You’ll have regular check-ups with your healthcare team, where you’ll have blood tests and a chance to talk about how you’re feeling and any symptoms or concerns you have. Normally these are face-to-face at the hospital, but since the COVID-19 pandemic, many check-ups have moved to video call or telephone. This doesn’t affect how you are monitored, just the way you speak to your healthcare team. Your blood tests and symptoms will help your doctor understand how your WM is behaving, and whether it’s time to start treatment or not. The check-ups also mean your doctor can pick up on any other conditions, for example anaemia, and ensure you get the right treatment for this. It’s important to raise concerns or mention any symptoms, however minor, at your check-up as your healthcare team might want to investigate these further. When you’re first diagnosed, these check-ups may be more frequent – for example, every 3 months – but as time goes by and if your WM remains stable, the check-ups may become less frequent. Some people who have been on active monitoring for years might have one check-up a year.
  • Is active monitoring safe?
    Yes. It is the recommended way to care for people with WM that isn’t growing and who either don’t have symptoms or whose symptoms are mild.
Coping with anxiety
A senior woman and adult daughter comforting each other while drinking coffee at home
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Coping with anxiety

Many people on active monitoring report feeling anxious. Some people don’t like the thought of delaying treatment, whereas other are worried about the possibility of starting treatment in the future. Discover the different ways you can cope with anxiety below.

  • Why not start treatment straightaway?
    When you’re first diagnosed with WM, being told you don’t need immediate treatment may surprise, or even worry, you. You might think that it must be better to kill the cancer cells before they can increase more. However active monitoring is a safe and recommended way to care for people with slow-growing cancers like WM. There isn’t any evidence to show that being treated earlier has any benefits. Treatment itself can have some harsh side effects, which can be long lasting. By putting you on active monitoring, your doctor is saving treatment for when it can have the maximum impact. If your doctor sees signs that your WM is worsening, they will discuss treatment options with you immediately. However, many people stay on active monitoring for years, meaning they can lead full lives without the side effects of needless treatment.
  • What happens on active monitoring?
    You’ll have regular check-ups with your healthcare team, where you’ll have blood tests and a chance to talk about how you’re feeling and any symptoms or concerns you have. Normally these are face-to-face at the hospital, but since the COVID-19 pandemic, many check-ups have moved to video call or telephone. This doesn’t affect how you are monitored, just the way you speak to your healthcare team. Your blood tests and symptoms will help your doctor understand how your WM is behaving, and whether it’s time to start treatment or not. The check-ups also mean your doctor can pick up on any other conditions, for example anaemia, and ensure you get the right treatment for this. It’s important to raise concerns or mention any symptoms, however minor, at your check-up as your healthcare team might want to investigate these further. When you’re first diagnosed, these check-ups may be more frequent – for example, every 3 months – but as time goes by and if your WM remains stable, the check-ups may become less frequent. Some people who have been on active monitoring for years might have one check-up a year.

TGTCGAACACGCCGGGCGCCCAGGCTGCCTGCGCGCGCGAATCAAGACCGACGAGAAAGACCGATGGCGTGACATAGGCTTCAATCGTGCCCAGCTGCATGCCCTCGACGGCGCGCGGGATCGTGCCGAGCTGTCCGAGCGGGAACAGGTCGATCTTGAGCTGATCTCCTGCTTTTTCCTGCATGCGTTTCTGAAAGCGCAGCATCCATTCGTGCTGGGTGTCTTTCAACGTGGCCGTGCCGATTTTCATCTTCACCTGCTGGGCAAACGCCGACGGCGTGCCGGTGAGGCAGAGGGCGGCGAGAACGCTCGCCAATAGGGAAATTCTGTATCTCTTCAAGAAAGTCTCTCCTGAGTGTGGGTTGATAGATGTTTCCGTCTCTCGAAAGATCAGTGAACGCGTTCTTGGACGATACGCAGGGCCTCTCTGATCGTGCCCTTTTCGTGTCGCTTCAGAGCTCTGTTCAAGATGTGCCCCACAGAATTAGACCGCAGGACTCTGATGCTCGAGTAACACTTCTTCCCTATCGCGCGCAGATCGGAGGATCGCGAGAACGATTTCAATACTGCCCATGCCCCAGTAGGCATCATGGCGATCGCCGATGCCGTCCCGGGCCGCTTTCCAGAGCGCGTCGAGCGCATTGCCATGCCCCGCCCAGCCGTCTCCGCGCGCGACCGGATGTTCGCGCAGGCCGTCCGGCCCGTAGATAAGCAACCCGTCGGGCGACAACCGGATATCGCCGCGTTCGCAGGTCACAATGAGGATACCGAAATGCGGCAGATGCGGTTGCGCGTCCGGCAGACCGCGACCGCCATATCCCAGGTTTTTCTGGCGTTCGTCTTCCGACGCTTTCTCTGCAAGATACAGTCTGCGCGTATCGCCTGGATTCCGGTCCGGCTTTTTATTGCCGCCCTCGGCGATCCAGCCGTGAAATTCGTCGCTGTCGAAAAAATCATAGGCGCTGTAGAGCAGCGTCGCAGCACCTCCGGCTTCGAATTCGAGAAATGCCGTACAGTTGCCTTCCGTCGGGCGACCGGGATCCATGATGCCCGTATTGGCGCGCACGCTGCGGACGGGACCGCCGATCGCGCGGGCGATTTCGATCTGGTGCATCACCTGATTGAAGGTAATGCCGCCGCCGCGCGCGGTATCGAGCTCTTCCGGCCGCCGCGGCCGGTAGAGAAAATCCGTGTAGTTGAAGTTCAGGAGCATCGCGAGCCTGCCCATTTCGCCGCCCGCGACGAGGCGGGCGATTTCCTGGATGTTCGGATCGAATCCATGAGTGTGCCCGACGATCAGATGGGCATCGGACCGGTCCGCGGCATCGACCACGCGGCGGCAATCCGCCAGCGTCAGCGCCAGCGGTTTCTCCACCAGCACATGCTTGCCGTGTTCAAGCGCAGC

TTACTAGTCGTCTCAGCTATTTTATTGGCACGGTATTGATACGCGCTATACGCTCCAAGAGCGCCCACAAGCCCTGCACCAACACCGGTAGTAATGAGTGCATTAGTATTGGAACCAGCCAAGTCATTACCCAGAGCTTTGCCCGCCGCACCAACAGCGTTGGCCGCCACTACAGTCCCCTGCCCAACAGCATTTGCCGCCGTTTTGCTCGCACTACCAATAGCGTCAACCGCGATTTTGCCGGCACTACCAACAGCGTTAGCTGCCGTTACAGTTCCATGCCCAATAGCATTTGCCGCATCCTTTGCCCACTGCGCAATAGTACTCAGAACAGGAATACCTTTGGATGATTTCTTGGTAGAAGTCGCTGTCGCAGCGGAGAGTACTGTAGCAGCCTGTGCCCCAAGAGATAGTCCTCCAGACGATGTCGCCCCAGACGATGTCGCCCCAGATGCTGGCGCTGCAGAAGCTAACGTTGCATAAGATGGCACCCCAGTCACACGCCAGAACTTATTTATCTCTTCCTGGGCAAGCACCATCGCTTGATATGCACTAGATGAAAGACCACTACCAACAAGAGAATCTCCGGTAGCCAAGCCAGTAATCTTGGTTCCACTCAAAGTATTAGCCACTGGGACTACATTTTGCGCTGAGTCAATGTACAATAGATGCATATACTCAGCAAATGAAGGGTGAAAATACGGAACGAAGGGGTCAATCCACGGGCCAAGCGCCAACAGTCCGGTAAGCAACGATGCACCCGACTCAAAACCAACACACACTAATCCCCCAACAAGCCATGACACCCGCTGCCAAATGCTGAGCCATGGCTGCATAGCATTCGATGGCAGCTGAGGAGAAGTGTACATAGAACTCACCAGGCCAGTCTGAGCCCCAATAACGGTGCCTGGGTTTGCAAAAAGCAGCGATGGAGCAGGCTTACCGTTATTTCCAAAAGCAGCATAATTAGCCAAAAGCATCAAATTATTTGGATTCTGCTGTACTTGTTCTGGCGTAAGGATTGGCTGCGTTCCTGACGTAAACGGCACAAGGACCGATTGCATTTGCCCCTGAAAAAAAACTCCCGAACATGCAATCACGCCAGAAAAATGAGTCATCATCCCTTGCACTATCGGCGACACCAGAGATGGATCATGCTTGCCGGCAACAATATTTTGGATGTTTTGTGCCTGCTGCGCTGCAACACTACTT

• Is active monitoring safe?
    Yes. It is the recommended way to care for people with WM that isn’t growing and who either don’t have symptoms or whose symptoms are mild.
When to contact the health team
female doctor smiling, wearing glasses with a stethoscope draped around her neck

When should I contact my healthcare team?

You don’t need to wait between appointments to speak to your healthcare professional team. If you have new symptoms or your symptoms are getting worse, don’t hesitate to contact your healthcare team. This could be a sign that your Waldenstrom's macroglobulinaemia needs treatment, and your doctor might want to see you sooner than planned.

You should have the contact details of your key worker – often your CNS – who you can email or call:

  • If you have developed new symptoms, or your current symptoms have become worse

  • If you have a question that you didn’t ask at your appointment

  • If you have any concerns about your health at all

  • If you are looking for more information about something related to your WM

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Where are you on your journey with